Reinsel and Tiao have suggested using linear regression models to estimate trends. They assessed the serial dependence in the noise via auto-regression (Reinsel et al., 1981; Tiao, 1983; Reinsel and Tiao, 1987; Reinsel, 1989). They allowed for variables other than time. For instance, they estimated seasonal effects, using sinusoidal curves and their harmonics. This approach suffered from the deficiencies identified earlier and was not pursued.
Similarly, the study by Civerolo (2001) looked at monthly data in which the measured weekly concentrations were multiplied by the weekly precipitation and summed over the month. One of the problems with this approach is that there are many weeks when there is no precipitation, so that the monthly data can be misleading. Moreover, the SO42-concentration data were first log-transformed to stabilise the variance of the time series and to reduce the non-linear effects before being subjected to filtering using a Kolmogorov-Zurbenko filter (Rao, 1994).
This approach was criticised by Hess et al. (2001), who found the Kolmogorov-Zurbenko filter had a very high probability of detecting a trend when there was no trend present. Hess et al. (2001) found that ordinary linear regression had a similar power to other tests they evaluated, but that when there was definite seasonality, the SKT test and a t-test adjusted for seasonality were both stronger than ordinary linear regression.
As this brief survey shows, there appears to be no agreed methodology for determining whether or not there is a trend in rainfall data. Many methods have been presented, but all seem to suffer from identifiable deficiencies. One of the problems is that none started from the underlying distribution of the data, which, classically, should be the starting point for all statistical analyses. Accordingly it was decided to try to develop a methodology based on the properties of the distribution of rainfall.
The 1st data set was collected by Nel and Sumner (2008) and kindly provided by Nel (2008). A typical set comprised nearly 8 000 records obtained using an automated tipping rain gauge with a cycle time of 5 min and a resolution of 0.2 mm of rain. At Royal Natal National Park, (28.68°S, 28.95°E, and 1 392 m a.m.s.l.), between 21 Nov 2001 and 10 January 2005, there were 1 094 d when no rain was observed; 5 664 periods each of 5 min when 0.2 mm of rain were recorded; 1 127 similar periods when 0.4 mm of rain were recorded, and so on up to 2 x 5 min periods when 10.0 mm was recorded. The total number of non-zero records was 7 931.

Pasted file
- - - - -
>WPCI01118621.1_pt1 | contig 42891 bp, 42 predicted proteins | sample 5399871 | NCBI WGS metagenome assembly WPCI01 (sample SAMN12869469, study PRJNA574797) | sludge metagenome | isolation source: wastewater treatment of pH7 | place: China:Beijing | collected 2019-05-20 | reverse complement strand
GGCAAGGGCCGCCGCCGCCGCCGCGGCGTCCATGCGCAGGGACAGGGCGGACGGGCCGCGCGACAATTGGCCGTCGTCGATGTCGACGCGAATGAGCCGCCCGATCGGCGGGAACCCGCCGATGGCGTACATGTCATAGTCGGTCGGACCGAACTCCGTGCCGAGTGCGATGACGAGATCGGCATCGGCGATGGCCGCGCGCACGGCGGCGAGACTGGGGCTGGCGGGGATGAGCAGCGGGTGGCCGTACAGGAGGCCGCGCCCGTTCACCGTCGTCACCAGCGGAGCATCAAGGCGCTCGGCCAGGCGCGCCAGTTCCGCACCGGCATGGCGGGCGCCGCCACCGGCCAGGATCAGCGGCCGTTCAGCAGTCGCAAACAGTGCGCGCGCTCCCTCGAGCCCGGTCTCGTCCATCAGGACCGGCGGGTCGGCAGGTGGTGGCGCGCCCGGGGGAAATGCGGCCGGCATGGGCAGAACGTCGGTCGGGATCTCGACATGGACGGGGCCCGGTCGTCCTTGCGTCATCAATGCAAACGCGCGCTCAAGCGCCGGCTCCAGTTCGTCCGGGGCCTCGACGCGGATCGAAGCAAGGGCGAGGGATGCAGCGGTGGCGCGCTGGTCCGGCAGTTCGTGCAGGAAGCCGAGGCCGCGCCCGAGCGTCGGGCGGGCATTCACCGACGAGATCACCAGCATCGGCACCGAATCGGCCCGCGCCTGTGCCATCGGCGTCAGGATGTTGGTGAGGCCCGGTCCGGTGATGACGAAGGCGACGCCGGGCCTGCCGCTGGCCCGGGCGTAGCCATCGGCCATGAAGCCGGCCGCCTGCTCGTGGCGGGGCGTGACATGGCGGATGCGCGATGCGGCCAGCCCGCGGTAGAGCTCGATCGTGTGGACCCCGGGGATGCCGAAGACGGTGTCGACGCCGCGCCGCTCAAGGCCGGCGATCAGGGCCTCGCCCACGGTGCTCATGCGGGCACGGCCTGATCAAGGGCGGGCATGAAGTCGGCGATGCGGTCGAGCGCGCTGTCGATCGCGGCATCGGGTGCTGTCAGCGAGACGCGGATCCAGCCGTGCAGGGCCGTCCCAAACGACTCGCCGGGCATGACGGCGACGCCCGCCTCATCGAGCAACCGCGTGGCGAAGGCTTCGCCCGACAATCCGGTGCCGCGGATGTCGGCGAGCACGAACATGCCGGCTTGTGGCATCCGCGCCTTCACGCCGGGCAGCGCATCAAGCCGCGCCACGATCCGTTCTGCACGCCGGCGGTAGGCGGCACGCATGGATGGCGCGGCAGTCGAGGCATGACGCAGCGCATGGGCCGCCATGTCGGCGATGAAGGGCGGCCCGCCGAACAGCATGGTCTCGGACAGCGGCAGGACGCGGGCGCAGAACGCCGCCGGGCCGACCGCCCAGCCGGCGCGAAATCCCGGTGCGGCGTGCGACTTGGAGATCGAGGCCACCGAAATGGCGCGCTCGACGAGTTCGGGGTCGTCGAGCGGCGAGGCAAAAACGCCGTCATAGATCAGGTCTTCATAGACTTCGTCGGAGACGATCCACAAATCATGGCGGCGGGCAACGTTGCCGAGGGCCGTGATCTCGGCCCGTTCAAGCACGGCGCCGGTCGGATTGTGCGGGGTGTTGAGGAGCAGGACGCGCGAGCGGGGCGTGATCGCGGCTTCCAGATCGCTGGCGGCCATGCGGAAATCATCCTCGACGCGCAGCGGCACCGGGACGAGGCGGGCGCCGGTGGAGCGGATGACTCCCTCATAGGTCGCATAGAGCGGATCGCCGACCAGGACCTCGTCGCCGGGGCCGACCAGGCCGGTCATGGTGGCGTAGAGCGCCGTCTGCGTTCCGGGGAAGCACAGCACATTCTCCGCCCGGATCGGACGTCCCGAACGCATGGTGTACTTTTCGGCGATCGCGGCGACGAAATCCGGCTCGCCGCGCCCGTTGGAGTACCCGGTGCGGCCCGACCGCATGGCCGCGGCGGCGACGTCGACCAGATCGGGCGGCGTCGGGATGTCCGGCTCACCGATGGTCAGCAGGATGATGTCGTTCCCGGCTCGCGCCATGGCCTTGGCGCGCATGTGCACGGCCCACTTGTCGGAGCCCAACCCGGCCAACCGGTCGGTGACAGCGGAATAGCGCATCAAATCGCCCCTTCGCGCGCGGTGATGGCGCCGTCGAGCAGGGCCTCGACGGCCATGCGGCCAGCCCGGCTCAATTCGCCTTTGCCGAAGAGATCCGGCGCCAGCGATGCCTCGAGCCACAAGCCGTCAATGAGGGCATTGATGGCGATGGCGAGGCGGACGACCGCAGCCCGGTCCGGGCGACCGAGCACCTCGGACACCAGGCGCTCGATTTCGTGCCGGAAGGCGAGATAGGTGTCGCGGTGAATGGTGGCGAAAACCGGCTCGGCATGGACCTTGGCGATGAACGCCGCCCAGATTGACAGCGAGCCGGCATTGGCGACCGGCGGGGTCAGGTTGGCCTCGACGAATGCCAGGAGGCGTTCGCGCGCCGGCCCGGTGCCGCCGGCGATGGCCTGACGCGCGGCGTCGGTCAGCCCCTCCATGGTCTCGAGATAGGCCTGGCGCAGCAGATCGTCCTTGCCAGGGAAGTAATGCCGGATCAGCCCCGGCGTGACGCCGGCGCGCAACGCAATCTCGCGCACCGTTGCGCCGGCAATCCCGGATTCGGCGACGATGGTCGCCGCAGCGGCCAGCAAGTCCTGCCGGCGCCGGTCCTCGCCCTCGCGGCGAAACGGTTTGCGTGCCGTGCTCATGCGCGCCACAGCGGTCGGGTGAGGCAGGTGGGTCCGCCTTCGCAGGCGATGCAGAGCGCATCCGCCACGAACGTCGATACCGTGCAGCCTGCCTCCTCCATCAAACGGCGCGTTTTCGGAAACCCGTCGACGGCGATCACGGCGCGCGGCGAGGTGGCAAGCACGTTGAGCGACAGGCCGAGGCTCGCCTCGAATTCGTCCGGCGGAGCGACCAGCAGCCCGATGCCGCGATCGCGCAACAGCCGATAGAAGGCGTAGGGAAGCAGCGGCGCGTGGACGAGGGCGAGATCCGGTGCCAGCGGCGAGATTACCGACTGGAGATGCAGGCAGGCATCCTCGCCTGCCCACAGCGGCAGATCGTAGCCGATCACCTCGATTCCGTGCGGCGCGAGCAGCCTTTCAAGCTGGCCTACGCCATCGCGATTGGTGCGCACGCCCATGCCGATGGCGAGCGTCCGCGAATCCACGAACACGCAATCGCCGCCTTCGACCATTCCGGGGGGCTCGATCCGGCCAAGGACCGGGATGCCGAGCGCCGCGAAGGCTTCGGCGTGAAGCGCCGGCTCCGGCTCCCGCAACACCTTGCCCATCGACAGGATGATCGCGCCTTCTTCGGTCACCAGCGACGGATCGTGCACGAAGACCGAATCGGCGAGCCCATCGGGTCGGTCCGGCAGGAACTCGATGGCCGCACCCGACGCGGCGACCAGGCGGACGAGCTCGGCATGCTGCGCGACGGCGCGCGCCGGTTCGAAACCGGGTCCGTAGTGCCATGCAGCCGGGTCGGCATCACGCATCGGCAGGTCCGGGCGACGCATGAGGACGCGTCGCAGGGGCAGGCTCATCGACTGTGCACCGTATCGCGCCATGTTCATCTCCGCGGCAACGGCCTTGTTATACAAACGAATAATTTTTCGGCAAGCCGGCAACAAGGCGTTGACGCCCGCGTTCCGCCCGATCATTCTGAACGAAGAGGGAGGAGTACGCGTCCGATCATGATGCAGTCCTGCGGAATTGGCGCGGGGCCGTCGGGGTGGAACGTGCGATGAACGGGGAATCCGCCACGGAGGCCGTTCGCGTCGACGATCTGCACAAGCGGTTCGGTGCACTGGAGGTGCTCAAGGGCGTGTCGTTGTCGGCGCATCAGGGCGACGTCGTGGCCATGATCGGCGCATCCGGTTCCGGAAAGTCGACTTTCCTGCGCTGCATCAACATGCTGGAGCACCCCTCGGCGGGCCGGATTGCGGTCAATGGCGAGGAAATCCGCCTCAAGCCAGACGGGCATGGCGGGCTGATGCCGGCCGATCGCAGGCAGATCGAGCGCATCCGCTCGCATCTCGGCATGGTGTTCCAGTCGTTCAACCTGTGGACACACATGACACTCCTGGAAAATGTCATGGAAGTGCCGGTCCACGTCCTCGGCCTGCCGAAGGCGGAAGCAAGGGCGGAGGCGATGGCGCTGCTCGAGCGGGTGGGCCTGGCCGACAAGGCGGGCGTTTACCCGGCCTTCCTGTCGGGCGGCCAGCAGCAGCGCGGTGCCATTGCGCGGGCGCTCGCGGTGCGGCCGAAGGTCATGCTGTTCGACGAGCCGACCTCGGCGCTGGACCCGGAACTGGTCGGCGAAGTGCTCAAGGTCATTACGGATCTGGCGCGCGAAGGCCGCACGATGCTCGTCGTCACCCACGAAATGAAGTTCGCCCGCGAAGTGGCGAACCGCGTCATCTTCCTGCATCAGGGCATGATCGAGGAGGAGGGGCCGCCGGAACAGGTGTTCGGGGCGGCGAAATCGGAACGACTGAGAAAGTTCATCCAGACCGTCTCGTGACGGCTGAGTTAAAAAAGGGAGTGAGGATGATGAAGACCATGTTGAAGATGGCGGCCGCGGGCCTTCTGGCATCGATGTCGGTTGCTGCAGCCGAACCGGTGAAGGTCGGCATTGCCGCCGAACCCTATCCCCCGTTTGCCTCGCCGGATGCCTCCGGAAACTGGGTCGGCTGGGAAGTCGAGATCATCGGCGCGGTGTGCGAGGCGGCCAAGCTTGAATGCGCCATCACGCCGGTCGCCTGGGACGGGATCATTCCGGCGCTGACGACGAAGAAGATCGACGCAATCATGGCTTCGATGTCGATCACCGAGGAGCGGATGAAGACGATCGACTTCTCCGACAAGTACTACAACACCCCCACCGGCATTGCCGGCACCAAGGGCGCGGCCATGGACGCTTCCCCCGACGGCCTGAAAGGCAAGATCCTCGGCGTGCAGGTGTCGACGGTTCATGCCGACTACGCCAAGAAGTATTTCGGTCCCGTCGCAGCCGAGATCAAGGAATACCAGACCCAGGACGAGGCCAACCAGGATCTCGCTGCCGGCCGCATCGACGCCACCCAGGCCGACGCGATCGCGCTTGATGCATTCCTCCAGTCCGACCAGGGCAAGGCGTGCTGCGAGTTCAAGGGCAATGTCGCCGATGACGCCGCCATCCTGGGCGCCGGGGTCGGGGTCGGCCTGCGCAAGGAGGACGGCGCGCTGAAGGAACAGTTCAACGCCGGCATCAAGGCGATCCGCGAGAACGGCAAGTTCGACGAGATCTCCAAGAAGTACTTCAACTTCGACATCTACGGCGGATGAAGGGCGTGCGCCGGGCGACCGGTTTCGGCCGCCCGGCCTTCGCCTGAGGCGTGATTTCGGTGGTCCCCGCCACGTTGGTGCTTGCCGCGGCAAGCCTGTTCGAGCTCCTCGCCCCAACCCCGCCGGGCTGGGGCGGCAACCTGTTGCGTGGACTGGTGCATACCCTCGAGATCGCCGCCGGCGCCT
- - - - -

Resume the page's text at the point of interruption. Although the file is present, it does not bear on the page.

The 2nd data set was collected daily over a period of 30 years between October 1978 and January 2008 at the NADP site FL03 Bradford Forest, (29.9748ºN, -82.1978ºW, and 44 m a.m.s.l.). This was typical of the daily data collected by the NADP (NADP, 2007b). There were 2 597 validated non-zero days of rainfall during this period and 7 393 d of zero recorded rain. The records were essentially continuous except for a gap of 63 d between 17 Jan and 21 March 2006. Two samples were taken every 7 d, one typically from 05:00 to 18:00 and the next from 18:00 to 05:00 the following day. The 2 samples were therefore pooled so that all samples represented a full day, generally from 05:00 to 05:00.
The 3rd data set used to examine rainfall distribution was collected weekly over the period between October 1979 and January 2008 at the NADP site CA45 Hopland (39.0045ºN, -123.086ºW, and 253 m a.m.s.l.). There were 744 validated non-zero records during this period.
The final data set was also collected weekly from December 1981 onwards at the NADP Site CA99 Yosemite, 37.7961ºN, -119.8581ºW and 1 393 m a.m.s.l. There were 681 validated non-zero records during this period.
The distributions of each set of data were determined by sorting into ascending order and straightforward decomposition into classes.
The distribution of rainfall
The instantaneous (5 min) data distribution is shown in Fig. 1. The records for 0.2 to 0.6 mm are omitted as the abscissa scale then becomes so large that the form of the distribution is hidden. Note that the omission is purely for illustrative purposes; the ~6000 records in the 0.2 to 0.6mm range were included in the later analysis. Note also that while points are shown, the numbers on the ordinate are in fact the upper bounds of ranges. So a point shown as 2.0mm rain in 5 min is strictly the range >1.8 <2.0 mm. Again, for clarity, the range is omitted. The same practice is followed in most distributions shown in the rest of this paper.